I couldn’t have put it better myself. Indeed, it is precisely because there is no evidence for magic genies in lamps, or for that matter [G]od, that we can’t just assume the existence of magic genies or God. As science would seem to suggest, when it comes to supernatural things the best stance we could presume to take with regard to their existence is one of agnosticism. Agnosticism being the default position then makes it rather presumptuous to claim that the supernatural is real (minus the evidence) and it is more than a little bit mistaken to assume the burden to prove *your claim is on everyone else.

Proving things exist, on the other hand, is easy when it, in point of fact, actually exists. I can very easily prove to you that I have an apple sitting on my desk next to me as I write. I could describe it to you, take a picture of it, or better yet film a video of me eating it and then post it on YouTube. Of course, if this fits with your experiences eating apples, and other people who can corroborate and confirm it fits their experience of what eating apples is like, then chances are I really did have an apple (which I then ate). Proving that my genie in a lamp has magic powers and will grant you three wishes if you rub it a little bit requires a whole lot more evidence than I am capable of producing as to even make my claim believable. The same goes for the existence of [God].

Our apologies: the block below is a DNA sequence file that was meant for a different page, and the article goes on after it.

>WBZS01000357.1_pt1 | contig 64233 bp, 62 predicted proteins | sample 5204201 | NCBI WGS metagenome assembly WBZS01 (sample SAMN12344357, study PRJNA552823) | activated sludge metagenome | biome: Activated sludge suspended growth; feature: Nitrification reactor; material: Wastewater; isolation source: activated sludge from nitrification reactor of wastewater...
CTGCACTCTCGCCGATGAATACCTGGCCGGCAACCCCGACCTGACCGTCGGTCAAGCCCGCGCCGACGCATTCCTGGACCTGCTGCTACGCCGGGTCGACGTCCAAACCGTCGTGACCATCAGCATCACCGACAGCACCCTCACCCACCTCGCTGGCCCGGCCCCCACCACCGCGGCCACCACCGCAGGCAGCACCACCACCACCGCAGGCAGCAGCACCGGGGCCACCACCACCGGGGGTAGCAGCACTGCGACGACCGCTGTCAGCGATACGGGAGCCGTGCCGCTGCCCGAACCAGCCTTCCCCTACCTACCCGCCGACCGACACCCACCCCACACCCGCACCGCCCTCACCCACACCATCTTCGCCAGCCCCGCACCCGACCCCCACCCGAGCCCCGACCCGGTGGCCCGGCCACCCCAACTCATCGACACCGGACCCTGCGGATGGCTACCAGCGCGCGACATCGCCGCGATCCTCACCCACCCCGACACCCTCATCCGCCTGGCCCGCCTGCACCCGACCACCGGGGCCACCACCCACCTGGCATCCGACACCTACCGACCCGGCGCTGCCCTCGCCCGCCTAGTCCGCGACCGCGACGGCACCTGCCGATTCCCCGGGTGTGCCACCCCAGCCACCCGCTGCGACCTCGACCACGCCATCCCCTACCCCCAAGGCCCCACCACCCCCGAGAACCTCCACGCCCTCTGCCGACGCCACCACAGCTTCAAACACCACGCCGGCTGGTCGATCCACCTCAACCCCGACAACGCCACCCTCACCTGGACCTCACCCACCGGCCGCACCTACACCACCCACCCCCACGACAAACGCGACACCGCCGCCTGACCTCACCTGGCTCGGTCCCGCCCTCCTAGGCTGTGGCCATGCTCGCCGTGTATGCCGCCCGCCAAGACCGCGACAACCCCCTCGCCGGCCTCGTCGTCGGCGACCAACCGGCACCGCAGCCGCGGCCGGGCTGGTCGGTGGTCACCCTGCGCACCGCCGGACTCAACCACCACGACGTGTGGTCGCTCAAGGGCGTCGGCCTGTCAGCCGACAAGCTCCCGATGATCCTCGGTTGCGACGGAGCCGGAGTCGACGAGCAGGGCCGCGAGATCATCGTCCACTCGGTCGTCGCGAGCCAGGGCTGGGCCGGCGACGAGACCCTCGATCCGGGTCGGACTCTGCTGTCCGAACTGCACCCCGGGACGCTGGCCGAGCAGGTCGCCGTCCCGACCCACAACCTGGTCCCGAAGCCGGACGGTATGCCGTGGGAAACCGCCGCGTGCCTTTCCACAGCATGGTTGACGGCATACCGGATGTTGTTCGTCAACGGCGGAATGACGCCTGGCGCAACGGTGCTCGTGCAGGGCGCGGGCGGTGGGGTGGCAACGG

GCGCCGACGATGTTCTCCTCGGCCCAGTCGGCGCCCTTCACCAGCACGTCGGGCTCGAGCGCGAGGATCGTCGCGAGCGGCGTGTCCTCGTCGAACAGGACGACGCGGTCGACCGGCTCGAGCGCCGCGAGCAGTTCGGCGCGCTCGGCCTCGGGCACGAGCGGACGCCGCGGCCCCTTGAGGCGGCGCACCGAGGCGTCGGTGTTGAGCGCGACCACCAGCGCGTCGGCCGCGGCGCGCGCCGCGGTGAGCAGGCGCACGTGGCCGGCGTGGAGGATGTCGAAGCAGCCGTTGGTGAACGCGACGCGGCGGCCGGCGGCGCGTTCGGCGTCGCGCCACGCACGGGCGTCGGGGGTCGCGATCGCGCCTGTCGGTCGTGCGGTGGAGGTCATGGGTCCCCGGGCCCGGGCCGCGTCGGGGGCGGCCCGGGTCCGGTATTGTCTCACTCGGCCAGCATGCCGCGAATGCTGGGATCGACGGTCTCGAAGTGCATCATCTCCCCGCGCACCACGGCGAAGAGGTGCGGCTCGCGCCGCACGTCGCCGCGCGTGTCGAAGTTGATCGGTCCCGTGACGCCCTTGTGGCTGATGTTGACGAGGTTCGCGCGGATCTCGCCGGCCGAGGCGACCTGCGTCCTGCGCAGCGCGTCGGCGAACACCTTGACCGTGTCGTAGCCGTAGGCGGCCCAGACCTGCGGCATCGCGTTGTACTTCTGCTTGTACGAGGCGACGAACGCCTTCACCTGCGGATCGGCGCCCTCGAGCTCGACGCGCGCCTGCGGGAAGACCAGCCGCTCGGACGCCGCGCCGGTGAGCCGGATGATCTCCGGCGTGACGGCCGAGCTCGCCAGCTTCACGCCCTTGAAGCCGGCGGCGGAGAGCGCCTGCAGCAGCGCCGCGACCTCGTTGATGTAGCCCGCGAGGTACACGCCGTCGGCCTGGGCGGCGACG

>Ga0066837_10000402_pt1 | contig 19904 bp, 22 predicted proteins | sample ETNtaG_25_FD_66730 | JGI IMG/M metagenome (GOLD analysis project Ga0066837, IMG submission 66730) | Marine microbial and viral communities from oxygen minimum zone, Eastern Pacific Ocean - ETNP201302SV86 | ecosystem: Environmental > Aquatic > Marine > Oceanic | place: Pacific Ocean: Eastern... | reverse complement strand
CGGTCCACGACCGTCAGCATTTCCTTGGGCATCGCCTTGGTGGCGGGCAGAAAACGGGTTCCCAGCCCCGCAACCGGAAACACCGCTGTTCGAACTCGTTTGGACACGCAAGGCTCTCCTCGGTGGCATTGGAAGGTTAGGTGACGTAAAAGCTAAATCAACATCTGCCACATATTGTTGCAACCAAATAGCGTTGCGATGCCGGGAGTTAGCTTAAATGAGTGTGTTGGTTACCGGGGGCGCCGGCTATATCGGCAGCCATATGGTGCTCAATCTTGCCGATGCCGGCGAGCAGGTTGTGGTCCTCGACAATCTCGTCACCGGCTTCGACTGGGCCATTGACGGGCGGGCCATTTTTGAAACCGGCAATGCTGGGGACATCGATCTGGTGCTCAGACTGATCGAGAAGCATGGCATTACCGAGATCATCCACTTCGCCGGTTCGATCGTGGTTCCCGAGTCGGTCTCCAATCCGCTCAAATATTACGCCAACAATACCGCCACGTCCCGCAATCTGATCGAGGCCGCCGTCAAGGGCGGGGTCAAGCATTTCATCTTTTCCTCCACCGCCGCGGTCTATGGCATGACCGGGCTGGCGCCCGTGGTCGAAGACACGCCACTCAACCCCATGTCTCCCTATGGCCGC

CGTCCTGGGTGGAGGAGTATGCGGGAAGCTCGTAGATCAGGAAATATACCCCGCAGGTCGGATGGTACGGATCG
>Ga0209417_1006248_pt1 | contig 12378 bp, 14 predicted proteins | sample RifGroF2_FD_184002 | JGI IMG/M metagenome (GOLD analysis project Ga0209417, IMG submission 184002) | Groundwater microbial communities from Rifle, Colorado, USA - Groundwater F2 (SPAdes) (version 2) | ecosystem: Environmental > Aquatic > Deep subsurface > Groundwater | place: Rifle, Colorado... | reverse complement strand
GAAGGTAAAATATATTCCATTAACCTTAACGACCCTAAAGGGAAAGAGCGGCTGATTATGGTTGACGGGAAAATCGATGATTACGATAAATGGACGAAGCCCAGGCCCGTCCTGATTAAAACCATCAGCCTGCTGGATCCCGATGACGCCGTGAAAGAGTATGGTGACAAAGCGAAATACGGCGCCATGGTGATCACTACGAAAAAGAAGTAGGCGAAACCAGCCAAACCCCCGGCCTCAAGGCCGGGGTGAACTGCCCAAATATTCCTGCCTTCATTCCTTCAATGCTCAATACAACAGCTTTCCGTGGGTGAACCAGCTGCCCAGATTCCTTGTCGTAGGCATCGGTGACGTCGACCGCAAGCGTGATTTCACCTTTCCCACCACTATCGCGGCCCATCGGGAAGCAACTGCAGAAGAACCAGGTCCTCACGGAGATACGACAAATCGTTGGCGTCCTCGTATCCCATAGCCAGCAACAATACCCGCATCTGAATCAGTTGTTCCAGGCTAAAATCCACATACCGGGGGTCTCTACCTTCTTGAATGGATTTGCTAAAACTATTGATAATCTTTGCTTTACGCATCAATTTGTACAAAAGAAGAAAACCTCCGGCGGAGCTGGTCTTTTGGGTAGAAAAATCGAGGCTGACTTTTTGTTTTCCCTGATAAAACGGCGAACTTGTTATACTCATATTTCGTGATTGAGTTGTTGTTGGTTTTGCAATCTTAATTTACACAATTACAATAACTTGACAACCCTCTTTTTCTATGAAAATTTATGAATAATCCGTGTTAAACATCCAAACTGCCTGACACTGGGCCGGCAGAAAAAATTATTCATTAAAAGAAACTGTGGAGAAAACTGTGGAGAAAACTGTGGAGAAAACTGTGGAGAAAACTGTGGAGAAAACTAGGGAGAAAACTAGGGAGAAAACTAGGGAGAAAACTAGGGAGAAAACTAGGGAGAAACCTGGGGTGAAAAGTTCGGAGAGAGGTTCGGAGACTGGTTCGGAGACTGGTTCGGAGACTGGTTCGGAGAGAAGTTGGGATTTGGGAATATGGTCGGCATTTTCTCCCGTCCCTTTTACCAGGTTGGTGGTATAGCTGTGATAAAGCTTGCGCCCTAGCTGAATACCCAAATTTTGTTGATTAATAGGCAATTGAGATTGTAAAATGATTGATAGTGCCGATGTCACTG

That fact that proving things exist is (typically) easy doubly confounds believers because, as they well know, if their idea of [G]od actually had a referent then their claims would be much easier to support—in fact their claims would be so well backed by a superfluous amount of evidence as to constitute as obvious if not completely undeniable. But to the chagrin of the believer, the reality of the situation is, the concept of [G]od has no empirical basis for support (in reality).